TOMJANOVICH: I had a premonition that Ainge would be the guy who would hurt us in that series. My strategy in that series was to cover the outside shooters and not double Barkley or Kevin Johnson. I stuck with it the whole series, and (assistant coach) Larry Smith was ready to kill me. I told him, "Larry, I appreciate your opinion. We are sticking with this." If we lost that series, they would have all said how dumb I was.

MURRAY: It was actually Kevin Johnson who was killing us in that series. He was going for huge numbers, but he might have been killing us so badly that it took the rest of Phoenix's players out of the mix and got them a little out of synch.

Tied at 110-110, with 20.4 seconds to go, the Rockets inbounded the ball to Kenny Smith, who dribbled to half court. The Suns doubled Smith, who found Robert Horry across the court. Horry took one dribble and launched a pass in the far corner to Mario Elie. The pass looked as if it was going to sail into the third row, but somehow Elie came down with it, set his feet and became a Houston legend...

ELIE: Catching the pass was the hard part. Making the shot was the easy part. Danny Schayes is not an idiot. He's not gonna leave the best center in the game to come out on me. He reacted, but it was too late. The shot felt good as soon as it left my hand.

BROWN: Phoenix was up in the fourth quarter, and Joe Kleine was giving us the kiss of death and had been doing it to us the whole fourth quarter, and that's why Mario did that to him.

ELIE: I turned around and looked at Joe Kleine, and you know the rest. K.O.D., baby...Kiss Of Death!

OLAJUWON: I always told Mario that he only has two moves -- his outside shot or he fakes and then drives. So when I saw the ball swing to the corner, wide open, no hesitation, he doesn't miss many of those. That was a classic moment, with a signature...the Kiss Of Death was his signature!

TOMJANOVICH: It was beautiful, and he had great rotation on it. It was a high arcing shot. It was great. It was just beautiful.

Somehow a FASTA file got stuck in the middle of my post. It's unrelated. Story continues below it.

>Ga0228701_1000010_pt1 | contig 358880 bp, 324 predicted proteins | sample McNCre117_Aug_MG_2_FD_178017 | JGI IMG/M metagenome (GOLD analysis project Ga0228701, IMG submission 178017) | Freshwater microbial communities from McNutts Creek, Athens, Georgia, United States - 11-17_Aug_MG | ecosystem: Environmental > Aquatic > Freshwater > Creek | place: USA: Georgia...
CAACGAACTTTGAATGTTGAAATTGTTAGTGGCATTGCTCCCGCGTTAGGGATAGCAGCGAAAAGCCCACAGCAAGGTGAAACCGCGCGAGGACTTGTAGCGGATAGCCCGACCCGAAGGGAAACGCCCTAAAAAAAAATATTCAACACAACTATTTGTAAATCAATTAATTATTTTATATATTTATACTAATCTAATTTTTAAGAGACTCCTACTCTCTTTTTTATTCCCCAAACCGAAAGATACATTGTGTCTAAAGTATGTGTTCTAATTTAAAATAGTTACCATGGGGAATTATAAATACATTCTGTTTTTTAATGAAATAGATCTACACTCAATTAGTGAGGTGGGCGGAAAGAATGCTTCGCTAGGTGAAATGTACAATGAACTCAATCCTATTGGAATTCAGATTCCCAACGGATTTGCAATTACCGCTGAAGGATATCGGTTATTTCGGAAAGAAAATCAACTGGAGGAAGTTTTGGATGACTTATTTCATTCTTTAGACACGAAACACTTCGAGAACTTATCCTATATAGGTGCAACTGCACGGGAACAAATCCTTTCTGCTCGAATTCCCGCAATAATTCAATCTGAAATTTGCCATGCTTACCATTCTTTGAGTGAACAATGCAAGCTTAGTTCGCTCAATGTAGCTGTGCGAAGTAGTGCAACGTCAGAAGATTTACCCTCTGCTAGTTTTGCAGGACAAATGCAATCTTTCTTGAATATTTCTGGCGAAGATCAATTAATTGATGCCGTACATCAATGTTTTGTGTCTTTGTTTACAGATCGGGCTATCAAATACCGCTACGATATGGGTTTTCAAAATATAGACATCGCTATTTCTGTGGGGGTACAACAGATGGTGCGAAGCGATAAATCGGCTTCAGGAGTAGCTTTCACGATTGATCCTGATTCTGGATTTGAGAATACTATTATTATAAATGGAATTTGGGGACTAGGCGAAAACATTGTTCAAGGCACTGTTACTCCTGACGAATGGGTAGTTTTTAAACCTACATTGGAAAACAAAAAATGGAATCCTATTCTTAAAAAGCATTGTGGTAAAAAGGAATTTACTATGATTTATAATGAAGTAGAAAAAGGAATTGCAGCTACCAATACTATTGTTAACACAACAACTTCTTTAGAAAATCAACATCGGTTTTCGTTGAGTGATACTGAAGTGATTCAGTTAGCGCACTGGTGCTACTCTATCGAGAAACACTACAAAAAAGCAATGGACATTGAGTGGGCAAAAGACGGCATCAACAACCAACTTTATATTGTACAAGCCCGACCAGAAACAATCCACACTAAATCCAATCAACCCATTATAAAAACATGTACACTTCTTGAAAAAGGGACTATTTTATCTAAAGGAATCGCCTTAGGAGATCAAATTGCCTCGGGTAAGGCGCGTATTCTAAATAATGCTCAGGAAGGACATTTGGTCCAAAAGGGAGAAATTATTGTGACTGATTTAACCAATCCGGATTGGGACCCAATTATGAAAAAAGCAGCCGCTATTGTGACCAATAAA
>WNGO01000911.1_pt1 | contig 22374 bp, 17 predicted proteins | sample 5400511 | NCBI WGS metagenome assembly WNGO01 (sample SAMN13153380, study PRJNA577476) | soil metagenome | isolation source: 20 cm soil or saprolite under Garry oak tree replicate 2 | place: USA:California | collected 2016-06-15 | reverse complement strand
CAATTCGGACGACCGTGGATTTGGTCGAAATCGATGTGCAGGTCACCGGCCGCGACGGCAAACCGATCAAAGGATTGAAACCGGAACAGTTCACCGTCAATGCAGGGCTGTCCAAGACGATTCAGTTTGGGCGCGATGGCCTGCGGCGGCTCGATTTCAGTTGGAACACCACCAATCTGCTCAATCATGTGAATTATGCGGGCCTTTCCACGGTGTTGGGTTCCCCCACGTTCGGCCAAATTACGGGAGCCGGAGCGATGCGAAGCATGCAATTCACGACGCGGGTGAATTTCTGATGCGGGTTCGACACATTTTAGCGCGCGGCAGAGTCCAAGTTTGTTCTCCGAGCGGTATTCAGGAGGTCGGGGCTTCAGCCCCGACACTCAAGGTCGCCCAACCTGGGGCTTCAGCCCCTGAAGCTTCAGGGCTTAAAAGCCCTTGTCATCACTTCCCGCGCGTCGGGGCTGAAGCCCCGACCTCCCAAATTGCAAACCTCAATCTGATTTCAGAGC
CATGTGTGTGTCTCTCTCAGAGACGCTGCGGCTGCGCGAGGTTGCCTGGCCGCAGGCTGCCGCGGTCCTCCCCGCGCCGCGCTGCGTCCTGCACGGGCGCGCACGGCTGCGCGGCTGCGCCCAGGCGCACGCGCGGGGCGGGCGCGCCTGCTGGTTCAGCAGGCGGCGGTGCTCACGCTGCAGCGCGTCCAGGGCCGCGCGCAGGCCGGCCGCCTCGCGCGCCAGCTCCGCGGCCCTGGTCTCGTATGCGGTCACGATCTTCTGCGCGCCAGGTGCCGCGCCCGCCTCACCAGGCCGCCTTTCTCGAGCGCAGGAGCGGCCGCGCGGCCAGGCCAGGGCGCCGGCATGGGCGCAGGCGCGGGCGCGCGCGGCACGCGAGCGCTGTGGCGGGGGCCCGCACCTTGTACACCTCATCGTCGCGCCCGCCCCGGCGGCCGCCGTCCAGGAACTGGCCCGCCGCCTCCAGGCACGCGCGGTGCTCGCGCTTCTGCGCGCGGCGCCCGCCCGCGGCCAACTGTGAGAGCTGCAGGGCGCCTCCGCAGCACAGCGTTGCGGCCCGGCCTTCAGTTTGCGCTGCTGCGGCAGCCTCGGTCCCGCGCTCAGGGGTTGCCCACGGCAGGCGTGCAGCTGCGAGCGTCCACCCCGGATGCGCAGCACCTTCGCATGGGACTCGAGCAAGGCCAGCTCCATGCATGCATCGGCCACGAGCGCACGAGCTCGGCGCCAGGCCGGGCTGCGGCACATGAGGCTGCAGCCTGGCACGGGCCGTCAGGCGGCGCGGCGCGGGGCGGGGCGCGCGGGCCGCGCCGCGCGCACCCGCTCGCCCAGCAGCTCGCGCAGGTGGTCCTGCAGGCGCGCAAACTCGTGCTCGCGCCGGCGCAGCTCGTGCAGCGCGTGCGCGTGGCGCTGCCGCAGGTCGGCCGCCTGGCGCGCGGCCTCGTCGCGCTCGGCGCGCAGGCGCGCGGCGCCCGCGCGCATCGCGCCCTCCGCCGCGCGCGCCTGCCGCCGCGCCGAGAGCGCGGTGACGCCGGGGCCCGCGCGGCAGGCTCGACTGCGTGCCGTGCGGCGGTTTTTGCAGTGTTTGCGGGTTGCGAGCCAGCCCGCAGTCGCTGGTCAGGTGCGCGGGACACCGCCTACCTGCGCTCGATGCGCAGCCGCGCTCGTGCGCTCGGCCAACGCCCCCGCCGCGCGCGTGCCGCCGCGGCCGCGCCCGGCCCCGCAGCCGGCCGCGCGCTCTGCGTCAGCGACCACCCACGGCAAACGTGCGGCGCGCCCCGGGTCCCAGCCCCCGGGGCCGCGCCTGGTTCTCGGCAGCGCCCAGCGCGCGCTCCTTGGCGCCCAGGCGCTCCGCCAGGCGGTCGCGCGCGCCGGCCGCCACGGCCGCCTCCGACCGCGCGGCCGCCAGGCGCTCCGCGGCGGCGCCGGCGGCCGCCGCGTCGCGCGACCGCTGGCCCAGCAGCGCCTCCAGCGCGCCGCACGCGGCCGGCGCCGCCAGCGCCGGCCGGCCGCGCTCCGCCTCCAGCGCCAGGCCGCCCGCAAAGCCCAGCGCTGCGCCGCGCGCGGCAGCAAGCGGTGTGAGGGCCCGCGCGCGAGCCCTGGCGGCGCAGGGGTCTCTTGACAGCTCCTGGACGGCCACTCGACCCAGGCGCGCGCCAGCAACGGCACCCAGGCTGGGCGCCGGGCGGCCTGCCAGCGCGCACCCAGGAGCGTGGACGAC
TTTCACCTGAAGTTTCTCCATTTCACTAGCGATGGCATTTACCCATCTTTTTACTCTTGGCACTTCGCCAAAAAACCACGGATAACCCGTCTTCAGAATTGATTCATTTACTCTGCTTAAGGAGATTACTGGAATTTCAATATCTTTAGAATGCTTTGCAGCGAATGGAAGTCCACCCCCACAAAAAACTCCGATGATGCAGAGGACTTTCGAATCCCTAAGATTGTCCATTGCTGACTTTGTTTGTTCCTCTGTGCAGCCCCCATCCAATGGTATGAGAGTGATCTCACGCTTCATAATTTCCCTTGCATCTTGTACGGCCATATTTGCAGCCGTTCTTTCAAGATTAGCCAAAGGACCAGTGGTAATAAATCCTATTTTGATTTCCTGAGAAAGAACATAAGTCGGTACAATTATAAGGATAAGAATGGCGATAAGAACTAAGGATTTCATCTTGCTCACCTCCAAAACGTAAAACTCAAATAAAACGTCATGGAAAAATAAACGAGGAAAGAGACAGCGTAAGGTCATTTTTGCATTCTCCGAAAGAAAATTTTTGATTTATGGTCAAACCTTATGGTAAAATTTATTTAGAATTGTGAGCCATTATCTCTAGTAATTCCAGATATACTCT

ELIE: When you've been through all I'd been through, you're not afraid to fail.

TOMJANOVICH: Even after all of the stuff with Mario's shot and all that strategy, Robert Horry threw the ball away to Danny Ainge in the backcourt on the final play, and Ainge had a halfcourt shot to win it that hit the backboard. As the ball was in the air, all I remember is thinking, "Not like this!!!"

ALEXANDER: When I saw Mario's shot hit the net, I thought that it was destiny, that we were going to win the whole thing.

For the Rockets, the Phoenix series would in retrospect be the most harrowing hurdle of the second title run. From that point forward, you could see the machine Rudy Tomjanovich envisioned on Valentine's Day taking hold.

PETERSON: I was really proud of the way Barkley handled that series. He just said it very simply: "We got beat by a better team. Period." So many players would never do that.

FOLEY: Gene and I used to golf with Cotton Fitzsimmons, who was the vice president of the Suns at the time, and every time we'd travel to Phoenix in the playoffs, Cotton would joke that it was our last round of golf together, implying Phoenix would be ending the series soon. Well, it never worked. He kept jinxing himself.

WORRELL: Phoenix used three different centers on Hakeem, and they still couldn't stop him. He put the team on his shoulders.

DREXLER: Our team had an amazing knack where everyone showed up for close-out games. Everyone. Starters, bench guys, Rudy was always amazing coaching us in those situations. We were comfortable playing in those situations. That's special.

FOLEY: How the hell did we beat Phoenix with Chucky Brown and Pete Chilcutt at power forward?

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Sean Pendergast is a contributing freelance writer who covers Houston area sports daily in the News section, with periodic columns and features, as well. He also hosts the morning drive on SportsRadio 610, as well as the pre-game and post game shows for the Houston Texans.
Contact: Sean Pendergast